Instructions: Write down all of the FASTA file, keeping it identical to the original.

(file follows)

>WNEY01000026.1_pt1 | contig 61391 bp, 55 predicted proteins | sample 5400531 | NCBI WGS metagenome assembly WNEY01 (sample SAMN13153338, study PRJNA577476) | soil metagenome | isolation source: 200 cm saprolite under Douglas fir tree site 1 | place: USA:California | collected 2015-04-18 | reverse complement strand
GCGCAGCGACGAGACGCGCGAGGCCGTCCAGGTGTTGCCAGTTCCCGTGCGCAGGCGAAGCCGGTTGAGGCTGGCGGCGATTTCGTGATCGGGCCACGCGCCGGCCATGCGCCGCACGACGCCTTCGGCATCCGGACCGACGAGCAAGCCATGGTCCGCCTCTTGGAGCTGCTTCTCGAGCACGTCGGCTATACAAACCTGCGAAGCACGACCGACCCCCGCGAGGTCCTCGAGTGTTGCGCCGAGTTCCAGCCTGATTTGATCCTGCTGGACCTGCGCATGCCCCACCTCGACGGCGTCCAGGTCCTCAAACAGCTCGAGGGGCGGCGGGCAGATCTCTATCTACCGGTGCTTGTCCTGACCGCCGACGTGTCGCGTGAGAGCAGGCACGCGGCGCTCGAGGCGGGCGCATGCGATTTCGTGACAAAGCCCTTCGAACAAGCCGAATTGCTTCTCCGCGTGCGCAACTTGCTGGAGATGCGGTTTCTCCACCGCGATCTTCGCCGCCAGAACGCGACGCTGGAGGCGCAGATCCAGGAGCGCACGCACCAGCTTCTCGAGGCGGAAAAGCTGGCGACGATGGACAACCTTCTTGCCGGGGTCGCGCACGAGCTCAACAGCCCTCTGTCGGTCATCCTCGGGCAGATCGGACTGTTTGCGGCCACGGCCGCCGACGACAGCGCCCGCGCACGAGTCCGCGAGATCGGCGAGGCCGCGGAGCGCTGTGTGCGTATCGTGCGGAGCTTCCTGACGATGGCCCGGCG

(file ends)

>WNEY01000026.1_pt1 | contig 61391 bp, 55 predicted proteins | sample 5400531 | NCBI WGS metagenome assembly WNEY01 (sample SAMN13153338, study PRJNA577476) | soil metagenome | isolation source: 200 cm saprolite under Douglas fir tree site 1 | place: USA:California | collected 2015-04-18 | reverse complement strand
GCGCAGCGACGAGACGCGCGAGGCCGTCCAGGTGTTGCCAGTTCCCGTGCGCAGGCGAAGCCGGTTGAGGCTGGCGGCGATTTCGTGATCGGGCCACGCGCCGGCCATGCGCCGCACGACGCCTTCGGCATCCGGACCGACGAGCAAGCCATGGTCCGCCTCTTGGAGCTGCTTCTCGAGCACGTCGGCTATACAAACCTGCGAAGCACGACCGACCCCCGCGAGGTCCTCGAGTGTTGCGCCGAGTTCCAGCCTGATTTGATCCTGCTGGACCTGCGCATGCCCCACCTCGACGGCGTCCAGGTCCTCAAACAGCTCGAGGGGCGGCGGGCAGATCTCTATCTACCGGTGCTTGTCCTGACCGCCGACGTGTCGCGTGAGAGCAGGCACGCGGCGCTCGAGGCGGGCGCATGCGATTTCGTGACAAAGCCCTTCGAACAAGCCGAATTGCTTCTCCGCGTGCGCAACTTGCTGGAGATGCGGTTTCTCCACCGCGATCTTCGCCGCCAGAACGCGACGCTGGAGGCGCAGATCCAGGAGCGCACGCACCAGCTTCTCGAGGCGGAAAAGCTGGCGACGATGGACAACCTTCTTGCCGGGGTCGCGCACGAGCTCAACAGCCCTCTGTCGGTCATCCTCGGGCAGATCGGACTGTTTGCGGCCACGGCCGCCGACGACAGCGCCCGCGCACGAGTCCGCGAGATCGGCGAGGCCGCGGAGCGCTGTGTGCGTATCGTGCGGAGCTTCCTGACGATGGCCCGGCG